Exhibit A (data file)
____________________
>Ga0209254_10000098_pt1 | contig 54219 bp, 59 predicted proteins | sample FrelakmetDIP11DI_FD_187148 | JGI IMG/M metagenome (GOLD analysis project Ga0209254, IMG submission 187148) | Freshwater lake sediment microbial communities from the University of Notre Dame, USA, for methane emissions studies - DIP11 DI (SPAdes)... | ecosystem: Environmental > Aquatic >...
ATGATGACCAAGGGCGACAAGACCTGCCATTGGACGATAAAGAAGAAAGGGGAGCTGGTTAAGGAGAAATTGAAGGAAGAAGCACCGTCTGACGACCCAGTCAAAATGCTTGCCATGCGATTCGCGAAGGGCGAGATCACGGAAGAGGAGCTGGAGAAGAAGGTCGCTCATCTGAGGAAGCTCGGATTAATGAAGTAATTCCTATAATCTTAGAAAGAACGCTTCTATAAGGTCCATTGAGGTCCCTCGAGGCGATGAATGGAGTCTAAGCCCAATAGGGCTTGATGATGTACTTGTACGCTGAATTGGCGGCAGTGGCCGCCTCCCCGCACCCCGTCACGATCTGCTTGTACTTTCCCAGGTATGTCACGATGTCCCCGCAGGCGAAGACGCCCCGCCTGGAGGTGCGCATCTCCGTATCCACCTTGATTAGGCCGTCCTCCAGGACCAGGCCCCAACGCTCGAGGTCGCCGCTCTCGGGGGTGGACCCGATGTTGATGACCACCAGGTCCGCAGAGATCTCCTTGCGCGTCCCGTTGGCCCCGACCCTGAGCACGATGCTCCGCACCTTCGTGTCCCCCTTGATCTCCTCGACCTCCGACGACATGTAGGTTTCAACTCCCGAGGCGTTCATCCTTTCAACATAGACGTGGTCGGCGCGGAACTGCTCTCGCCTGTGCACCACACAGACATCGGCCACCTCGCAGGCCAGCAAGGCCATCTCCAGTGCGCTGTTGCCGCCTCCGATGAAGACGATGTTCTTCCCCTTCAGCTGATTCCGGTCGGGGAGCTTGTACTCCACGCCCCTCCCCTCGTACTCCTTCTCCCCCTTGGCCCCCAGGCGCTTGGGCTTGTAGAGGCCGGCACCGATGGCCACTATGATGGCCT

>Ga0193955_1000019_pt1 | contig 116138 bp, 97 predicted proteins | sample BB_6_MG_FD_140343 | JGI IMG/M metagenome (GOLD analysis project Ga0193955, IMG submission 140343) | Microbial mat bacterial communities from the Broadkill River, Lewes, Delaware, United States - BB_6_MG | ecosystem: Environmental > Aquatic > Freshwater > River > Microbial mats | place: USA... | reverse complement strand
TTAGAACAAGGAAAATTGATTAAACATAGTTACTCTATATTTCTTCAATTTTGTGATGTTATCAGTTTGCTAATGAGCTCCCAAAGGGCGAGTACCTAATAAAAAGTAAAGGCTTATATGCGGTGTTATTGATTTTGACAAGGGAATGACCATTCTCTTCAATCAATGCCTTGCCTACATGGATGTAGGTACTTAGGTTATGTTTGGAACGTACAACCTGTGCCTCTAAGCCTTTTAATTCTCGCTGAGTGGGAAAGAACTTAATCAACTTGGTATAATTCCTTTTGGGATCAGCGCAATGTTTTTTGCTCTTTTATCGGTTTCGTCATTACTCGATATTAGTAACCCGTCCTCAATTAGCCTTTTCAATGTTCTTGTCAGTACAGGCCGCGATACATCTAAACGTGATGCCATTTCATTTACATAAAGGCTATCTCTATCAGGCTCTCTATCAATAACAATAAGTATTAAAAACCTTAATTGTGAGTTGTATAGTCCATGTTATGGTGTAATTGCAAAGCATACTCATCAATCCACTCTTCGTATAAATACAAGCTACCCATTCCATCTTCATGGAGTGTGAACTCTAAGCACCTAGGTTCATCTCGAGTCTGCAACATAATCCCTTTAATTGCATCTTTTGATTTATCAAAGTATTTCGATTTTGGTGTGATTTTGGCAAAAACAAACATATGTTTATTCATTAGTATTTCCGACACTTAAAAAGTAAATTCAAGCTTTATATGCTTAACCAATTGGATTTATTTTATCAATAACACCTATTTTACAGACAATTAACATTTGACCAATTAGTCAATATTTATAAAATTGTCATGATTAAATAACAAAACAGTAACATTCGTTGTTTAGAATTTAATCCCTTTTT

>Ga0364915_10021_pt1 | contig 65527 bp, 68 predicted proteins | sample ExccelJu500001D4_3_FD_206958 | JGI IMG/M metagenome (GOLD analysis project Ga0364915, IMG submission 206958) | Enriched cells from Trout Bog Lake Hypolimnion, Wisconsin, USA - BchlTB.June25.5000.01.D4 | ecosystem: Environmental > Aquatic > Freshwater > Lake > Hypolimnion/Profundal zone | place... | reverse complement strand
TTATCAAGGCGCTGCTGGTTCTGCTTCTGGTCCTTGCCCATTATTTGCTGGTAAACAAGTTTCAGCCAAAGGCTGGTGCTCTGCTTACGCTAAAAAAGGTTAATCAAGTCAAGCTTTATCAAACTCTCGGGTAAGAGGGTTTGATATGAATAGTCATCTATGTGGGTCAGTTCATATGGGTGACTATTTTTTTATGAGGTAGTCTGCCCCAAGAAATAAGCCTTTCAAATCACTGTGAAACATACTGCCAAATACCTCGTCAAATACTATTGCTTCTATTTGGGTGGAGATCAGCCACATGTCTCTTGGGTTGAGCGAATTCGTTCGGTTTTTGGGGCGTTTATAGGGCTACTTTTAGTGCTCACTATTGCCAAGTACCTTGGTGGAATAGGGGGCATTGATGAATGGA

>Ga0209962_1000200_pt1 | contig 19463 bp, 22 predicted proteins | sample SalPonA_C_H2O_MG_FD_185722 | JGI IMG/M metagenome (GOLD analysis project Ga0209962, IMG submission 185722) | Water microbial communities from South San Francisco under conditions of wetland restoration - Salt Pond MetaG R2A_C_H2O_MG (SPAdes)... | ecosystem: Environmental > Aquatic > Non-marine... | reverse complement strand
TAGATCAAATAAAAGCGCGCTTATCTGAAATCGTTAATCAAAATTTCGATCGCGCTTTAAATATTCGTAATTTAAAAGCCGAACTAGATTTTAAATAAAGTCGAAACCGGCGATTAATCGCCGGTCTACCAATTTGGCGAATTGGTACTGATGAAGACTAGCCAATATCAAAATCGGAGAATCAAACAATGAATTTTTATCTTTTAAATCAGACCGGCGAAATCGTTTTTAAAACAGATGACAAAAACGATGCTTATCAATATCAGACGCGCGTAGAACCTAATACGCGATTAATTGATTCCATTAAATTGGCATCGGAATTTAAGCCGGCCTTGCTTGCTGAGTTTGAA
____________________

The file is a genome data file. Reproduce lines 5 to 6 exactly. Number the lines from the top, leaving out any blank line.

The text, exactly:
>Ga0364915_10021_pt1 | contig 65527 bp, 68 predicted proteins | sample ExccelJu500001D4_3_FD_206958 | JGI IMG/M metagenome (GOLD analysis project Ga0364915, IMG submission 206958) | Enriched cells from Trout Bog Lake Hypolimnion, Wisconsin, USA - BchlTB.June25.5000.01.D4 | ecosystem: Environmental > Aquatic > Freshwater > Lake > Hypolimnion/Profundal zone | place... | reverse complement strand
TTATCAAGGCGCTGCTGGTTCTGCTTCTGGTCCTTGCCCATTATTTGCTGGTAAACAAGTTTCAGCCAAAGGCTGGTGCTCTGCTTACGCTAAAAAAGGTTAATCAAGTCAAGCTTTATCAAACTCTCGGGTAAGAGGGTTTGATATGAATAGTCATCTATGTGGGTCAGTTCATATGGGTGACTATTTTTTTATGAGGTAGTCTGCCCCAAGAAATAAGCCTTTCAAATCACTGTGAAACATACTGCCAAATACCTCGTCAAATACTATTGCTTCTATTTGGGTGGAGATCAGCCACATGTCTCTTGGGTTGAGCGAATTCGTTCGGTTTTTGGGGCGTTTATAGGGCTACTTTTAGTGCTCACTATTGCCAAGTACCTTGGTGGAATAGGGGGCATTGATGAATGGA